You are here: Home

Search results

12 items matching your search terms.
Filter the results.
Item type



















New items since



Sort by relevance · date (newest first) · alphabetically
Removal of Illegally Introduced and Missed Rainbow Trout from Lynn Camp Prong, Great Smoky Mountain National Park, Tennessee
This project will remove the illegally introduced and missed rainbow trout from the Lynn Camp Prong Watershed in Great Smoky Mountain National Park. Once complete, the project will reconnect brook trout populations in three tributary streams thus eliminating fragmentation in this watershed. This reconnection of stream segments will result in the largest contiguous brook trout population in the Great Smoky Mountain National Park.
Located in Funded Projects / EBTJV Projects
Brook Trout Restoration Lynn Camp Prong, Great Smokey Mountain National Park, Tennessee
The purpose of the project is to continue to restore the Southern Appalachian brook trout to a larger lower elevation stream within its historic range in the Great Smoky Mountain National Park. To date, park biologists have restored 17.2 miles of historic range for brook trout. The successful completion of this project will add 8 miles to this total.
Located in Funded Projects / EBTJV Projects
Brook Trout Restoration on the Chattahoochee National Forest, Tennessee
Located in Funded Projects / EBTJV Projects
Lynn Camp Prong, Tennessee
One of the top stressors to thriving brook trout populations is their inability to successfully compete for food and space with other, non-native (exotic) trout species such as brown and rainbow trout and warm water species such as small mouth bass. Balancing the needs of multiple fish user groups presents a unique set of challenges in developing strategies to address declines in brook trout populations due to competition from these species. Steve Moore, Fishery Biologist for the National Park Service is leading a partnership to eliminate non-native trout species from Lynn Camp Prong in the Great Smoky Mountains State Park. This effort focuses on the use of chemical means to eliminate rainbow trout from the stream. A natural barrier at the lower end of Lynn Camp Prong will exclude rainbow trout from stream. Approximately 8 miles of stream will be restored allowing brook trout to re-inhabit the stream without the challenge of competing trout species.
Located in Funded Projects / EBTJV Projects
Project Nashville crayfish Habitat Restoration on the Nashville Zoo Property
Mill Creek Watershed has been negatively affected by urbanization,resulting in increased sedimentation,reduced habitat quality, ultimately resulting in the Nashville crayfish being federally listed. This project will restore an unnamed tributary of Mill Creek by removing a barrier and restoring connectivity of the tributary.
Located in Funded Projects / SARP Projects W2B
Project Harpeth River Restoration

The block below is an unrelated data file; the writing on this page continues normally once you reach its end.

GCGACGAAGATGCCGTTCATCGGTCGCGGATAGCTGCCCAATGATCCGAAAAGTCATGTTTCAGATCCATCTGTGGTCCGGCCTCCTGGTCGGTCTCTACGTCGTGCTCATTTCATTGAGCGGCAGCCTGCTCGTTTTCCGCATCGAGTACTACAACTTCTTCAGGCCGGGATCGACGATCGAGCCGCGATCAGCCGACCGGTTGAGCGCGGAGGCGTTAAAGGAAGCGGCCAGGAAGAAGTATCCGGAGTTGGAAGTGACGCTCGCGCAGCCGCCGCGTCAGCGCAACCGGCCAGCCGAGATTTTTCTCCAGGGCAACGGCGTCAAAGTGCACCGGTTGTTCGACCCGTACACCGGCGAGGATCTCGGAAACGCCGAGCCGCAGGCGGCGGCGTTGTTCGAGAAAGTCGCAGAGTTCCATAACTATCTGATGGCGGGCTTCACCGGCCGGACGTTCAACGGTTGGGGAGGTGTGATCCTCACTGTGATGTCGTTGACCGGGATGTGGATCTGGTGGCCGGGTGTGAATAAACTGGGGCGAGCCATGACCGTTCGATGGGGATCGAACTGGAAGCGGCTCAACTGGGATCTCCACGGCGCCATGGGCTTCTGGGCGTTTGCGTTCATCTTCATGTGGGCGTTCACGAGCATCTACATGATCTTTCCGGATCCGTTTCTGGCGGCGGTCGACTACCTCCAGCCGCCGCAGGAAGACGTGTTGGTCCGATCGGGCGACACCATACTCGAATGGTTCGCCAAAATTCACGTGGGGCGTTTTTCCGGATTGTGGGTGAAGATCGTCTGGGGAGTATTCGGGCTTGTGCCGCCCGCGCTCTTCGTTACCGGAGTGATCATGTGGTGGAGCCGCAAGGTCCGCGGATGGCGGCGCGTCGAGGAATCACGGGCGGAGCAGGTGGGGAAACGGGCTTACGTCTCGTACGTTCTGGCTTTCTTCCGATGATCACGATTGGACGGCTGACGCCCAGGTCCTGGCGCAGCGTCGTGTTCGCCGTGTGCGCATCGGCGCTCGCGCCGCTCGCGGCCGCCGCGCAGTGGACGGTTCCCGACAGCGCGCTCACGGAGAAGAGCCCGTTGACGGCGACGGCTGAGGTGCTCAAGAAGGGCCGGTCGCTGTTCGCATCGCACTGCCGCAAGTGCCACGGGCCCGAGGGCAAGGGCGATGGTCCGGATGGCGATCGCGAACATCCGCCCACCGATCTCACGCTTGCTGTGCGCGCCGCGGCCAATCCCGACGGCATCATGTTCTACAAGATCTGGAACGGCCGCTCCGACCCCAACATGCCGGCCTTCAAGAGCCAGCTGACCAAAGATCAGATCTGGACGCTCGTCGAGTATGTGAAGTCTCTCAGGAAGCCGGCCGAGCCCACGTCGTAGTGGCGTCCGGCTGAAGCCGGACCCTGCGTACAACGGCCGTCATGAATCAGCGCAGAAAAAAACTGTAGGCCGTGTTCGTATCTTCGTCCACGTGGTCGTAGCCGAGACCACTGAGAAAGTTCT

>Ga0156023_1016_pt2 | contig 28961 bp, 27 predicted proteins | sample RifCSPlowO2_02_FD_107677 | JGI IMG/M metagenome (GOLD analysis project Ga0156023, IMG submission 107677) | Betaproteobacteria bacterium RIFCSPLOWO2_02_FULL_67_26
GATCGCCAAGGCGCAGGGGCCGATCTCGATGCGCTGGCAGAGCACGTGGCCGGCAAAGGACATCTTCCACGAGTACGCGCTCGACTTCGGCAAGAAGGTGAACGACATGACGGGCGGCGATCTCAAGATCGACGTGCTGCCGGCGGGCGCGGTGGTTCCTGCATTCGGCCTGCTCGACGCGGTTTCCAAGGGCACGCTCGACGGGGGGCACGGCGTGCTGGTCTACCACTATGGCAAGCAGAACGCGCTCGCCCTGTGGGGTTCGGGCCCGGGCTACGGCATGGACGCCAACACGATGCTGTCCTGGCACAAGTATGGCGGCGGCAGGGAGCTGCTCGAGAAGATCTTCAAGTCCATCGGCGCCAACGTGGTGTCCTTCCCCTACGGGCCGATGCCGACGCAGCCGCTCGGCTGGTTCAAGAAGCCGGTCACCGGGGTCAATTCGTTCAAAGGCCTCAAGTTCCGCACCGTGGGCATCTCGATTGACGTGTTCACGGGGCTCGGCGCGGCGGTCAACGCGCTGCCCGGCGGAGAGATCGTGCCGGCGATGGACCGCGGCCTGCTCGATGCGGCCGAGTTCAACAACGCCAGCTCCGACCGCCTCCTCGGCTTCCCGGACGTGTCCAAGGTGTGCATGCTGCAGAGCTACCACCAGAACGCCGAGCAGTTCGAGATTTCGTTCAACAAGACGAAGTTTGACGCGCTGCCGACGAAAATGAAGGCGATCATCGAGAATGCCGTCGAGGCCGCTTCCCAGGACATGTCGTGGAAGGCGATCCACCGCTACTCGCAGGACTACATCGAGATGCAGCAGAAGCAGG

As part of a jointly funded project via the National Fish Passage Program, the totality of this project is removing a lowhead dam and restoring the immediate area to riffle/run habitat for the benefit of improved water quality and native fish habitat in the Harpeth River, TN.
Located in Funded Projects / SARP Projects W2B
Project Troff document Habitat restoration for Southern Appalachian brook trout in 5 Cherokee National Forest, TN streams
Drought and stressed habitat conditions exacerbated natural competition for food and space between brook trout and rainbow trout in several creeks in the Cherokee National Forest. Both species, popular with anglers, were declining due to drought in recent years. By improving or restoring habitats, and removing rainbow trout from certain areas, both species can more easily thrive in the forest. (Photo: Cherokee National Forest Project Sites, TN)
Located in Funded Projects / SARP Projects W2B
Project Troff document Reintroduction of Native Brook Trout into Indian Flats Prong, Great Smoky Mountains National Park
Brook trout, the only salmonid native to the southeast, have lost about 75% of their historic range due to past logging activities and introduction of non-native trout. In 1993, the National Park Service identified 10 streams that can support native southern Appalachian brook trout (Salvelinus fontinalis). The long term goal is to restore historic range of habitat for this native species.
Located in Funded Projects / SARP Projects W2B
Project Watershed-Based Approach to Channel Stabilization and Sediment Control in Pleasant Run Creek
Excessive sediment from channelized tributaries of the Hatchie River (TN) are degrading downstream aquatic habitat. Pleasant Run Creek is a channelized tributary to the Hatchie River, exhibiting significant soil erosion and channel incision problems. This project seeks to implement channel stabilization measures on private lands that will improve riparian habitat on Pleasant Run Creek and reduce sediment loading to the Hatchie River.
Located in Funded Projects / SARP Projects W2B
Project Restoration of Critical Habitat for LIsted Mussels and Fish, Big South Fork NRRA, TN/KY
The Big South Fork National River and Recreation Area is a focus for major conservation efforts due to the outstanding aquatic features found in the Big South Fork of the Cumberland River. The park is also a favorite location for equestrian riders, cyclists, and hikers. Managing a park for such multiple uses, while conserving biodiversity, is wrought with challenges.
Located in Funded Projects / SARP Projects W2B